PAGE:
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Old 01-26-2007, 02:22 AM   #1
Steve Lang
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Access 2003 queries on Vista

Hi

I have a product working fine under XP written in VB (access 2003 SP2). Most of the program works fine on Vista business but displaying graphs throws up errors. I think i may have narrowed it down to the SQL in the queries.

I used the simple query wizard as a test, the SQL produced automatically caused an error message saying that the function is not available.

Here is the automated SQL:

SELECT DISTINCTROW Format$([MonthlyHoursInit].[Date], 'mmmm yyyy') AS [Date By Month], Sum(MonthlyHoursInit.DayCapDec) AS [Sum Of DayCapDec]
FROM MonthlyHoursInit
GROUP BY Format$([MonthlyHoursInit].[Date], 'mmmm yyyy'), Year([MonthlyHoursInit].[Date])*12+DatePart('m',[MonthlyHoursInit].[Date])-1;


Any help would be great.

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Old 02-02-2007, 01:22 AM   #2
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this sounds like a missing reference. Open a vba module and click tools/references. see if any references are flagged up a missing.
it may well be Visual Basic for applications
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Old 02-03-2007, 09:17 AM   #3
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Hi, Thanks for the reply.

You were right, i changed the ddl and security reference to 2.8 and that side is working fine.

BUT

I have a new problem, i am also using embedded graphs (ms graph) in access 2003, i dynamically change the SQL for the graph at runtime, the problem is that the graph does not display, if i click the graph or goto another form and then return i can see the graph. I have also added a graph slightly overlapping another and the topmost graph changes as required. This sounds like a graphic issue with Vista, i am guessing that it may be something to do with double buffering of graphics but i may be wrong.

Any help with this would be great

Thanks

Steve

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Old 02-03-2007, 10:11 AM   #4
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When you change the graph at run time you can try using either:
Me.Repaint:
Quote:
Originally Posted by Access database help file
The Repaint method completes any pending screen updates for a specified form . When performed on a form, the Repaint method also completes any pending recalculations of the form's controls .expression.Repaint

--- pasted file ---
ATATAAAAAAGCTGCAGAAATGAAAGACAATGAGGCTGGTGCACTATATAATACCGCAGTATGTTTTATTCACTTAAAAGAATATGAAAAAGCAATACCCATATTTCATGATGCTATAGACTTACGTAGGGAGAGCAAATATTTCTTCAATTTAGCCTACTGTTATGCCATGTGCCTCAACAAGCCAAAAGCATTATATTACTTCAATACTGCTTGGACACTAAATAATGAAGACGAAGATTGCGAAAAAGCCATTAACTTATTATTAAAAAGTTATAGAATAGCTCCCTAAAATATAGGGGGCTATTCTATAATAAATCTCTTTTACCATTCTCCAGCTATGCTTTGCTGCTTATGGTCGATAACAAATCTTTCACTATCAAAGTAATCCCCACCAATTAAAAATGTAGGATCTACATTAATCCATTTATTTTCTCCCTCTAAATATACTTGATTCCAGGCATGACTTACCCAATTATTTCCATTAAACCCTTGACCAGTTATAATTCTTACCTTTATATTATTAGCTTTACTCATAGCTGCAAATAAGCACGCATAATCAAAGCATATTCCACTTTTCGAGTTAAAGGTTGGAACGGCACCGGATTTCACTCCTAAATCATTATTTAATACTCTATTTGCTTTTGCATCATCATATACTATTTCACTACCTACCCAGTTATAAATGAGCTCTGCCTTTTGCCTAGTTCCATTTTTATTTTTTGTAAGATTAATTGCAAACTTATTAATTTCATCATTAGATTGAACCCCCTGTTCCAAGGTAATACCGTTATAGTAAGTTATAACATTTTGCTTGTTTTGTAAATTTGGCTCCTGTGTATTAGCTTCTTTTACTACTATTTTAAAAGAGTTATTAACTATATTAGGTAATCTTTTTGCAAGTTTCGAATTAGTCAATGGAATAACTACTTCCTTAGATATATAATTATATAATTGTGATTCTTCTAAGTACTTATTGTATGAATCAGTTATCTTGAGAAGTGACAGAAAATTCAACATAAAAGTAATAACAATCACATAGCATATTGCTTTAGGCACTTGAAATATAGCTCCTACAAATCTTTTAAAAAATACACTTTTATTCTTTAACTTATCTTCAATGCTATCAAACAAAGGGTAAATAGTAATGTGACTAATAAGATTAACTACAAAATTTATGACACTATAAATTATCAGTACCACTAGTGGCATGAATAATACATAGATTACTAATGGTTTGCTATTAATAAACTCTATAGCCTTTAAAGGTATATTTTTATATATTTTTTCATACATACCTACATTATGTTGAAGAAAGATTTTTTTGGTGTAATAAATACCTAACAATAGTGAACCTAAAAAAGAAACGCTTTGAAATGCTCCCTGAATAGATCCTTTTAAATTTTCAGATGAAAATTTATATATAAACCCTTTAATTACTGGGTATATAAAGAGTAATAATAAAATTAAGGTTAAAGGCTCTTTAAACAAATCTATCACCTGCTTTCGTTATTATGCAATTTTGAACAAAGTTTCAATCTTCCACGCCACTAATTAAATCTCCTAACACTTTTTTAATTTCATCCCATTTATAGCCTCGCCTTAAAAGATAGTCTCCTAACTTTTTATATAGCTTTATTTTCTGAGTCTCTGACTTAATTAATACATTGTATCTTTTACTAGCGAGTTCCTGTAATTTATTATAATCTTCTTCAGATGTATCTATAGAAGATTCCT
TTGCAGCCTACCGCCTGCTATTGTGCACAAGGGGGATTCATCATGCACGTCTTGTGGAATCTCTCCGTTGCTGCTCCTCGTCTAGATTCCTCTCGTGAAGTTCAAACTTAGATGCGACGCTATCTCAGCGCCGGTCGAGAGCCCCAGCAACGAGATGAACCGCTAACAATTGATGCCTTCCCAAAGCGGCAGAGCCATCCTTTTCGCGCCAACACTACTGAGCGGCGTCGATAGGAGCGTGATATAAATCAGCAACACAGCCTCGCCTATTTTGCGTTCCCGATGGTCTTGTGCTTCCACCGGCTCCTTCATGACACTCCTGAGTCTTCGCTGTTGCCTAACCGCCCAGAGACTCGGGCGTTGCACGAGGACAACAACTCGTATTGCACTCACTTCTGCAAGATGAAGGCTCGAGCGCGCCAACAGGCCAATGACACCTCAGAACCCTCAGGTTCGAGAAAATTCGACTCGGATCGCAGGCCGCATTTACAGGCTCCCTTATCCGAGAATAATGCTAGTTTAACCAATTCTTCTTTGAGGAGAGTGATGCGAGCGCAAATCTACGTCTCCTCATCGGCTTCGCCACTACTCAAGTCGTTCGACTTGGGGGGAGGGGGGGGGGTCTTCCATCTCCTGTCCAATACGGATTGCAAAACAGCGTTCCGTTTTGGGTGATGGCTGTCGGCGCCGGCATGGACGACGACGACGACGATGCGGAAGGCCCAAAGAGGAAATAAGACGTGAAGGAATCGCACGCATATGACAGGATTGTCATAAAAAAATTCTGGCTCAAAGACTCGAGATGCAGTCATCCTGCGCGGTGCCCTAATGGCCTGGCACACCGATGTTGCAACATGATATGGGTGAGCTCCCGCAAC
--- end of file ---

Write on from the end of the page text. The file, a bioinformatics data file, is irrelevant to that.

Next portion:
Return Value
Nothing

expression A variable that represents a Form object.

Remarks


Microsoft Access sometimes waits to complete pending screen updates until it finishes other tasks. With the Repaint method, you can force immediate repainting of the controls on the specified form. You can use the Repaint method:

When you change values in a number of fields. Unless you force a repaint, Microsoft Access might not display the changes immediately, especially if other fields, such as those in an expression in a calculated control , depend on values in the changed fields.
When you want to make sure that a form displays data in all of its fields. For example, fields containing OLE objects often don't display their data immediately after you open a form.
This method doesn't cause a requery of the database, nor does it show new or changed records in the form's underlying record source. You can use the Requery method to requery the source of data for the form or one of its controls.
Me.Refresh
Quote:
Originally Posted by Access Database Help File
The Refresh method immediately updates the records in the underlying record source for a specified form or datasheet to reflect changes made to the data by you and other users in a multiuser environment.expression.Refresh
Return Value
Nothing

expression A variable that represents a Form object.

Remarks


Using the Refresh method is equivalent to clicking Refresh on the Records menu.

Microsoft Access refreshes records automatically, based on the Refresh Interval setting on the Advanced tab of the Options dialog box, available by clicking Options on the Tools menu. ODBC data sources are refreshed based on the ODBC Refresh Interval setting on the Advanced tab of the Options dialog box. You can use the Refresh method to view changes that have been made to the current set of records in a form or datasheet since the record source underlying the form or datasheet was last refreshed.